Discover Fun History in Clio's Cave

Following the Footprints of Fascinating History

Clio's Chats: History Ho-Hummers are Irrelevant!



 It's about time we stopped thinking of history as a boring subject that has to be made relevant. If you are alive, history is relevant!

History is the story of the individual lives of men and women since the beginning of human time. It is the human time stream that flows with every generation into eternity.

History is a series of images in our collective consciousness. Sometimes the images are distorted by individual and group perspectives that are one-sided. Sometimes the images are blown out of proportion to reality. Sometimes the images are missing vital elements. People make historical images. We contribute to these images every day of our lives.

Mammoths and Egyptian Pyramids

The picture of puny humans hunting a mammoth weighing several tons with spears is a poignant and fascinating one. It speaks volumes for human drive, spirit, ambition, and survival instincts. It says something for human rashness and courage as well. There are images from Egypt and Mesopotamia of workers toiling with gigantic blocks of stone that will be fitted together to make the pyramids. Were the workers literate enough to record their thoughts and lives as they worked and died? Most were not, but they still existed and contributed to the long march of humanity. Along the way they probably sighed and sweated in the hot sun and wished their lives were easier. They probably wondered about the life of the rich man whose tomb they were building. They might even have cursed him! Human actions fit the human condition.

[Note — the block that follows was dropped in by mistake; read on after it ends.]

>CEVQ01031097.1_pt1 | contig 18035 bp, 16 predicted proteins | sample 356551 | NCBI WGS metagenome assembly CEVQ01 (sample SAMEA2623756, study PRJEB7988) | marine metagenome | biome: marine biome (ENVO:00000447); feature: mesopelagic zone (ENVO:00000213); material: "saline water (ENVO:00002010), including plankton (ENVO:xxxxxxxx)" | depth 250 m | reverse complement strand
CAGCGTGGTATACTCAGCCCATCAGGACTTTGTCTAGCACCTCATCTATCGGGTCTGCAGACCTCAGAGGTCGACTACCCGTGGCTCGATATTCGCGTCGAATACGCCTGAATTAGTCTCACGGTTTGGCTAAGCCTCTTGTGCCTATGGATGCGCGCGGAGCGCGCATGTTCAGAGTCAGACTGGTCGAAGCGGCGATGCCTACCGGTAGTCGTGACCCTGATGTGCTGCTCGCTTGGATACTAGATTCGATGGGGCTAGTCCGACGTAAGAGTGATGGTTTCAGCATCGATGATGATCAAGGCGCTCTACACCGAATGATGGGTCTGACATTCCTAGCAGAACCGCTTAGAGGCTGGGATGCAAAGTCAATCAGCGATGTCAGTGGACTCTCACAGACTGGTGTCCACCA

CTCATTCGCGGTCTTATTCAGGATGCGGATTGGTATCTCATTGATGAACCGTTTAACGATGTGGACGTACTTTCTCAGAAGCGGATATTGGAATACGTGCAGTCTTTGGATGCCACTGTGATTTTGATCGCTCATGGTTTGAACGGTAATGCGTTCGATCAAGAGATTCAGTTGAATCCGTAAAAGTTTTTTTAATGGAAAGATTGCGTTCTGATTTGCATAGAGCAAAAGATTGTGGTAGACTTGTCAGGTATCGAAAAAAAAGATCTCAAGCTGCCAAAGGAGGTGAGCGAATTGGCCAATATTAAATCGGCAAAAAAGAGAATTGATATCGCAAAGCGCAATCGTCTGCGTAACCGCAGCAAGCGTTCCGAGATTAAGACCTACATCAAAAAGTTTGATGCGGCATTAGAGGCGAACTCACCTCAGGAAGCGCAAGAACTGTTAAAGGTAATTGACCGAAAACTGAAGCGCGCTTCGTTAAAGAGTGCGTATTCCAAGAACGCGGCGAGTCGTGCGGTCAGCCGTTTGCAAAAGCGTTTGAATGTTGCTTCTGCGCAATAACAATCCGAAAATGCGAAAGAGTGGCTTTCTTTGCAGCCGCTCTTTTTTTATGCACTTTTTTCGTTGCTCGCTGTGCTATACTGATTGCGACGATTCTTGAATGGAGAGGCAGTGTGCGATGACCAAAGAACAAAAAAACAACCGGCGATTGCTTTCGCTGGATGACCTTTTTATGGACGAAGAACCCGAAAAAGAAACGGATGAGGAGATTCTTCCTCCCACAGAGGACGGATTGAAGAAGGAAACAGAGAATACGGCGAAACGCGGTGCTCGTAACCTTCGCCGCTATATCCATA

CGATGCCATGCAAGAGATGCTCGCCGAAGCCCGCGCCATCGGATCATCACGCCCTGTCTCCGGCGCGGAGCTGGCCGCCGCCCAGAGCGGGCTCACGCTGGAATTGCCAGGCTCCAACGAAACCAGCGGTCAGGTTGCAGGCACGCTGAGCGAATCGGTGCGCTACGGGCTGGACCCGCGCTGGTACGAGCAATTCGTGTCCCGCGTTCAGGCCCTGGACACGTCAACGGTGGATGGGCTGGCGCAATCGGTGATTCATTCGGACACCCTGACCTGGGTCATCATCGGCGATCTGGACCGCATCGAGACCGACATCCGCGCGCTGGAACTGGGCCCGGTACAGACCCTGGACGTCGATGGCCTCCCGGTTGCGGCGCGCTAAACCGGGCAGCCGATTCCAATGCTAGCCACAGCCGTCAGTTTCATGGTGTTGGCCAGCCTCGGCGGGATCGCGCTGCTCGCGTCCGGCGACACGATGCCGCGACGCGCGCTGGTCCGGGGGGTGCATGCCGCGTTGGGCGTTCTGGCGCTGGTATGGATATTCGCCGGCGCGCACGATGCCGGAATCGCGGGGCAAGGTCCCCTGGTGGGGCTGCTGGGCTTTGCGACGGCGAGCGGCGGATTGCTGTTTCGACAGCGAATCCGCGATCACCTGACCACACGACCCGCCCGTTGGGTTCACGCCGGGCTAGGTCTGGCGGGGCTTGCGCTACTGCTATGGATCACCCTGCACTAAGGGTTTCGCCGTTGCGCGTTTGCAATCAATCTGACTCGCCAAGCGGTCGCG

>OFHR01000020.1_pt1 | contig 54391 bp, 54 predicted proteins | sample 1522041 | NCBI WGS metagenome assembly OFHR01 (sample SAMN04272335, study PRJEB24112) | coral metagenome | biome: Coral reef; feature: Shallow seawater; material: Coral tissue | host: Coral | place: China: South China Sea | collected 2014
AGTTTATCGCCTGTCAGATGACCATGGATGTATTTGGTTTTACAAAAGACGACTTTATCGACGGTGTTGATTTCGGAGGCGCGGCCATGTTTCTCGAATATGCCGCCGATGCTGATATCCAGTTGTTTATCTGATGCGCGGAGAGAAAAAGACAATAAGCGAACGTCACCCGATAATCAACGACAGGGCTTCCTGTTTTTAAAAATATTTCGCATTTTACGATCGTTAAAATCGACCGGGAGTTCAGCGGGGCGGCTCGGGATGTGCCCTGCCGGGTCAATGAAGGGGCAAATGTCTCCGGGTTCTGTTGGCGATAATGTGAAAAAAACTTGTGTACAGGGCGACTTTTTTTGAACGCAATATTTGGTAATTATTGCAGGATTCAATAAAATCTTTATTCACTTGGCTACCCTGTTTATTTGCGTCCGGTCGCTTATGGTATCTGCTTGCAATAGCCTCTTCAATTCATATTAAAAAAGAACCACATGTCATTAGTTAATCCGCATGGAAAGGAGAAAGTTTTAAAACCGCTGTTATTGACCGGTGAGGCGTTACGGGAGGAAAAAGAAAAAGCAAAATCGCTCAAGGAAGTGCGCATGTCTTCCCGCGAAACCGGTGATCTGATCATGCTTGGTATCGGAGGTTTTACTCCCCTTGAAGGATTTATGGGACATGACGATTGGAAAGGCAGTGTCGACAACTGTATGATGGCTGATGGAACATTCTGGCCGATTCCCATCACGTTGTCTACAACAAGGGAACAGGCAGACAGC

Assyrian Nobles and Christians

The Assyrian nobility are hunting lions. One of the hunters throws a spear but it only wounds the lion. The lion mauls the man before anyone can drive it off. The man dies of his wounds. His wife and children watch his burial. The tears are real. The loss is real. Modern people know about tears and loss.

Christians creep down the crooked dripping tunnels of the Catacombs in Rome. They listen for the harsh voices and clanking spears of the Romans. If the Romans catch them, they will die in a lion's mouth or impaled on the sword of a gladiator. As they wind down the tunnels like the serpent from Eden, they cling to their faith more tightly than they do their lives. It is human to die for something beyond the self.

The mob, acting as one person, heaps more dry wood on the fire. The woman fastened to the stake in the middle of the flames writhes in agony, but she doesn't scream. The Christians are burning the heretics. It is human to die for something bigger than oneself. It is human to kill for something bigger than oneself.